UN declared October 29 the First International Day of Care and Support – Katherine Pettus

Categories: Opinion.

The following blog was written on 29th October 2023 and is republished here with permission.

Today is the first International Day of Care and Support. I have both witnessed and practiced caregiving, which at its best, is a profound practice of love and attention.

I have been privileged to serve both a hospice volunteer and family caregiver for my sister who, as a single woman living alone, also paid a caregiver service once she became bedbound.

Some of the caregivers I got to know during her long and arduous decline, like Lisa, pictured below speaking at Ruth’s memoral service, were among the most dedicated professionals I have ever met, exploited by the wage economy while blessed in the economy of grace.

Caregivers are underpaid, undervalued and invisible members of the formal and informal (paid/unpaid) workforce according to this ILO (International Labor Organization) Report which analyses the ways in which unpaid care work is recognised and organised, the extent and quality of care jobs and their impact on the well-being of individuals and society.

The supply of caregivers is not keeping pace with increasing global demand.

One study put the deficit at 13.6 million formal long-term care workers. The crisis of informal caregiving leaves leaves its mark on overstressed family members and means many seriously ill people and frail elders are abandoned with minmal or no help for their daily needs.

Even in developed countries, few family caregivers receive stipends or government support for their essential contribution — or “shadow work.” Most are women, who lose employment and entitlements when they leave the workforce to care for a loved one.

Paid caregivers don’t fare much better, generally earning less than the minimum wage, receiving no benefits, and as a rule not reimbursed for transportation. Many are ethic minorities, immigrants, and refugees from the majority world, the peripheries.


Historically, religious and monastic orders adopted the charism of community caregiving, ministering to the sickest and poorest among us as charity, caritas, love for the abandoned, as the body of Christ.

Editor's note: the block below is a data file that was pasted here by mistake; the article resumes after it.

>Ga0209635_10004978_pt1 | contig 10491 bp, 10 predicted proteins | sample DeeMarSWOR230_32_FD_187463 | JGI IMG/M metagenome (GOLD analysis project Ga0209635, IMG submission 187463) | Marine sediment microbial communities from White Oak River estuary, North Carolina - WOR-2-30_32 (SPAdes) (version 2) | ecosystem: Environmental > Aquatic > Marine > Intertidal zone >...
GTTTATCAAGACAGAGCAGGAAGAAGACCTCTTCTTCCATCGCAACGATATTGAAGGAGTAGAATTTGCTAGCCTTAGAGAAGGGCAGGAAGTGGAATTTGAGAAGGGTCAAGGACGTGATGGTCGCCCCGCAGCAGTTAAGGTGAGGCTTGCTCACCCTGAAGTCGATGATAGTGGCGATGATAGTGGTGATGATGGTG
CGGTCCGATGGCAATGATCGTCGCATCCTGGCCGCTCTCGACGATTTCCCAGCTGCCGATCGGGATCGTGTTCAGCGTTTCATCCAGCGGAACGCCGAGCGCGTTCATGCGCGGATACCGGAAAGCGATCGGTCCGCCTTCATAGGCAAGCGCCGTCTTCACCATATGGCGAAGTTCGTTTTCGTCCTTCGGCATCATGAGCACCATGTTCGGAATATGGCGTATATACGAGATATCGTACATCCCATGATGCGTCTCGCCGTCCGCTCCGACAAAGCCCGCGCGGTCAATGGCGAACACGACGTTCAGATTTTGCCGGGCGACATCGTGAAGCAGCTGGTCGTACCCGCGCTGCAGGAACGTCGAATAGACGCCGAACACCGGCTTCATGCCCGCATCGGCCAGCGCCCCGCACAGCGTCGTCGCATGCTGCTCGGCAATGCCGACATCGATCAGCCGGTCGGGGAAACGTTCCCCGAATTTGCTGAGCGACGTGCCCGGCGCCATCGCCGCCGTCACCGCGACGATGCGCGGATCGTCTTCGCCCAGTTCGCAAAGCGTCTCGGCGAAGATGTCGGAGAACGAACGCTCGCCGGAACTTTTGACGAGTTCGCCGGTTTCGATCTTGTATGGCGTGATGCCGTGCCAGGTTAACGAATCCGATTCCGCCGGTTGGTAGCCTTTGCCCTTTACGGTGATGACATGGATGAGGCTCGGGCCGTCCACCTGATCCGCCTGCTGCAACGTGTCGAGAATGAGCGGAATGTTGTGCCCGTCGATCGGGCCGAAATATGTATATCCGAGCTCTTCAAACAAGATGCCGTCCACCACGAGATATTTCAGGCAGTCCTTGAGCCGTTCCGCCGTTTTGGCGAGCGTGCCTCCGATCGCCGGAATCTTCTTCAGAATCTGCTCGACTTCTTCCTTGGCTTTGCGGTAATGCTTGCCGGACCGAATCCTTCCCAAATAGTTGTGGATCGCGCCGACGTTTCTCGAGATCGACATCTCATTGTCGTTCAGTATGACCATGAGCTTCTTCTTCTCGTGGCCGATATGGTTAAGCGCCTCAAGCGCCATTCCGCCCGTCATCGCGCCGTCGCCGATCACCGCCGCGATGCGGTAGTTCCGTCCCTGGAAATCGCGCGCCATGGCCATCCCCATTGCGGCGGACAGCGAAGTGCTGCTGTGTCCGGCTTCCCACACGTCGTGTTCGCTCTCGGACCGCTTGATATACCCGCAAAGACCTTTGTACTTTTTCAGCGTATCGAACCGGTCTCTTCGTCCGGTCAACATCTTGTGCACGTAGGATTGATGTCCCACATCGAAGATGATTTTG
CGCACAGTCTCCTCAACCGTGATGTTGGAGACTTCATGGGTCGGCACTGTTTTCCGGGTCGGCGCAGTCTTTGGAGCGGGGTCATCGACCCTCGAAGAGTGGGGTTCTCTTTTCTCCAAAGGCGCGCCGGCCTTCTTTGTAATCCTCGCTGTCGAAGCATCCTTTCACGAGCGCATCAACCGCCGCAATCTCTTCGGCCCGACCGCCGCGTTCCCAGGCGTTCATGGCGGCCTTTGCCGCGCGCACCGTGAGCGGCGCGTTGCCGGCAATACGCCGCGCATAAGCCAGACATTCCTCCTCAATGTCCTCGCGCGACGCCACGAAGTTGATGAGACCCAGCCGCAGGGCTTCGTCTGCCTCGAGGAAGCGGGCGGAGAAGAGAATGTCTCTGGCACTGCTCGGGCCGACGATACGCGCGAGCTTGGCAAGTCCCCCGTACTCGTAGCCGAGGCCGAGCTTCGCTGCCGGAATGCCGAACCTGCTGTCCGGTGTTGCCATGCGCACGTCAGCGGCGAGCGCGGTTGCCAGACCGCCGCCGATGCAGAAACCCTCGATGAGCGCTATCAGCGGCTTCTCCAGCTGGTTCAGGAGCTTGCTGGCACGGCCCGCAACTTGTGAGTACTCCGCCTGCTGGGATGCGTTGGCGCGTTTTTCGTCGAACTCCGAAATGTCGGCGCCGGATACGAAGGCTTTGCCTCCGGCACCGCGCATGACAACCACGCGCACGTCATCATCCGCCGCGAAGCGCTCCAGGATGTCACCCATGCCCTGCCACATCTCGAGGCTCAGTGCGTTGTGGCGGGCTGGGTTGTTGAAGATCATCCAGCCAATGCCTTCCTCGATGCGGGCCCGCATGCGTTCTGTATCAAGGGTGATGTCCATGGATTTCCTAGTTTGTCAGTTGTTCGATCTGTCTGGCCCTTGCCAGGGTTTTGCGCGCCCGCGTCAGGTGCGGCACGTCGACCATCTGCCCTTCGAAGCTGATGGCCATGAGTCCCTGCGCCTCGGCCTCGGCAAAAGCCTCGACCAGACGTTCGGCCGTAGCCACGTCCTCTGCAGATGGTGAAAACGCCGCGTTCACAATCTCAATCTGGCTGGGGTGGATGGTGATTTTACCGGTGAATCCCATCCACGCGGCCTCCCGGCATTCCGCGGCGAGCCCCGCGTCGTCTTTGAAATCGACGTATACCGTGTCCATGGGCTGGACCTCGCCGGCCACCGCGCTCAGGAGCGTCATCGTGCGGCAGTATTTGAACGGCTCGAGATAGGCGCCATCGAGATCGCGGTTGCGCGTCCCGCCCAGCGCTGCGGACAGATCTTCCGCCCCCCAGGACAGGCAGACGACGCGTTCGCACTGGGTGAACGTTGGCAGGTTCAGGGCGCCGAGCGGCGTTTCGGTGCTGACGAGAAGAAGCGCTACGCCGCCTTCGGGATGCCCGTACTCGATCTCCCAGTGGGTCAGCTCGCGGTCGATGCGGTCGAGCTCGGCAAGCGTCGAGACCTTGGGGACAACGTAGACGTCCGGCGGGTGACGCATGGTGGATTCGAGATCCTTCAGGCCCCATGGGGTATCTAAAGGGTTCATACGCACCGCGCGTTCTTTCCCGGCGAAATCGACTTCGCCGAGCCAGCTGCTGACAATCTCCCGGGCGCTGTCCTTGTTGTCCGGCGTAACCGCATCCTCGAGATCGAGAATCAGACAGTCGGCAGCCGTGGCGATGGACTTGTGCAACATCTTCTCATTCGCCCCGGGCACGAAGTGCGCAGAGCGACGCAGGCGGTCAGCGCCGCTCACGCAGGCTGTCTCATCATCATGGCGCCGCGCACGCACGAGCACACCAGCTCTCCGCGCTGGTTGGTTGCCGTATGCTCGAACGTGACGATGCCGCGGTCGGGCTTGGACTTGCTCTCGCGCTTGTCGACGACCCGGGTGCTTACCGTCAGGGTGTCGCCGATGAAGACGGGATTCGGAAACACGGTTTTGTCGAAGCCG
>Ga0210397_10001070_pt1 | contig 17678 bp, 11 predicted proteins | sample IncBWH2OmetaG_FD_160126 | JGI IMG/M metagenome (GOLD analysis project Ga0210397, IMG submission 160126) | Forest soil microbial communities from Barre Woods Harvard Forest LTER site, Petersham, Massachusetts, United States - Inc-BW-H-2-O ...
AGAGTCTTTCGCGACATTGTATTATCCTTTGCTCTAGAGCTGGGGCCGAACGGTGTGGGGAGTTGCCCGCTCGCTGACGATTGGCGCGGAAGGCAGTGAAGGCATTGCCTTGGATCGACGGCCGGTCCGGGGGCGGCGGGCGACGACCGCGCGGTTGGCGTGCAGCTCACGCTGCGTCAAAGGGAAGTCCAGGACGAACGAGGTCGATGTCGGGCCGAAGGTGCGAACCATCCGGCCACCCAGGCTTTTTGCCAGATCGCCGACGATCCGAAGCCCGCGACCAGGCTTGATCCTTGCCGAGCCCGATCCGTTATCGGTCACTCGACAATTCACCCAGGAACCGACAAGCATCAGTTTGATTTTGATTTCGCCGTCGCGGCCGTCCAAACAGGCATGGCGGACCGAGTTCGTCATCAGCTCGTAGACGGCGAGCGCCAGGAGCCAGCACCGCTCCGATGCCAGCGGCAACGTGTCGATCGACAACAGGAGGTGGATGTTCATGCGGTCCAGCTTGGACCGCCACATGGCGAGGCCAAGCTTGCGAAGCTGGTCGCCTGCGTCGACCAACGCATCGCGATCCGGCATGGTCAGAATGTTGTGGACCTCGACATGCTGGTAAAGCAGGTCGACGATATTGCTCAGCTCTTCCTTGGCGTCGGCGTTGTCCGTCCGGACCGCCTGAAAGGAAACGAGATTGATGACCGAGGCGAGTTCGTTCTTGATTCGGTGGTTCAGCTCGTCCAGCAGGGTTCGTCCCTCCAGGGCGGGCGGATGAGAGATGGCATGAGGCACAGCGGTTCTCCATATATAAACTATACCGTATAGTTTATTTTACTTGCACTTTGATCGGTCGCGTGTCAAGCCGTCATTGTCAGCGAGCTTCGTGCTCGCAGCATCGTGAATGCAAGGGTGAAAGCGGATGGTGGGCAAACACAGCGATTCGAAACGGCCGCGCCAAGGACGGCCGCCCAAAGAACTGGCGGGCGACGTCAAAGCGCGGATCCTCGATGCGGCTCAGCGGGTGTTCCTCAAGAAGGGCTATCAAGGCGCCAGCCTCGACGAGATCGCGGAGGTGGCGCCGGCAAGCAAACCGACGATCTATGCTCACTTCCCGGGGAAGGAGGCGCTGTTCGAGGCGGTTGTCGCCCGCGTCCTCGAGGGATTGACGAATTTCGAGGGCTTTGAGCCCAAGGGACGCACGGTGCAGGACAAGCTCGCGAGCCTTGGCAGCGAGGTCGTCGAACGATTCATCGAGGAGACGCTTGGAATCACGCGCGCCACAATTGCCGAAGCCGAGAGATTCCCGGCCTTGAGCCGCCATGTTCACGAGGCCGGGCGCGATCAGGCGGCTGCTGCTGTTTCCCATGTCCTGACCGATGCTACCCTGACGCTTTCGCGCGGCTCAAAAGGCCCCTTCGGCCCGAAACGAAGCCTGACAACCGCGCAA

Some, like the Order of St Camillus and the Sisters of Charity, to name only two, are still going strong to this day. Today’s gospel reading, the great commandment of love in Matthew 22:34-40 “You shall love the Lord your God with all your heart, soul, and mind, and your neighbor as yourself,” sums up the ideal ethos of caregiving, whether sacred or secular, particularly unpaid family caregiving, which is largely a thankless invisible “job” for so many, mostly women, many of whom are older. Your neighbour, as Jesus pointed out in the parable of the good Samaritan, is the hurt and vulnerable stranger you come across in your daily life.

Because religious orders and family caregivers only meet a fraction of the growing global need, advocates for equitable care are looking to local communities (the Compassionate Communities movement) and the public sector for support.

Naturally, the private sector sees the care deficit as a market opportunity, and the most structurally vulnerable (people living in poverty and those with disabilities for instance) as sources of profit whose care can be subsidised by entitlement and insurance revenues. This colonisation of care work by the private sector is creating a new lower caste of care home workers with few, if any, labor rights.

A future that puts caregiving at the heart of a society’s priorities could reconfigure economies to promote true human and ecological flourishing. Prioritising caregiving as a profoundly relational practice of love and service to be valued and remunerated as a public good could transform sterile post-industrial societies committed to individualism and autonomy at the expense of the vulnerable other that is their own creation. The UN’s commitment to calling attention to the need for quality caregiver employment and sustainable benefits for family caregivers, is a good first step.


Katherine Pettus is a Palliative care paraclete advocating for the right of patients to receive internationally controlled essential medicines to relieve preventable pain and suffering.


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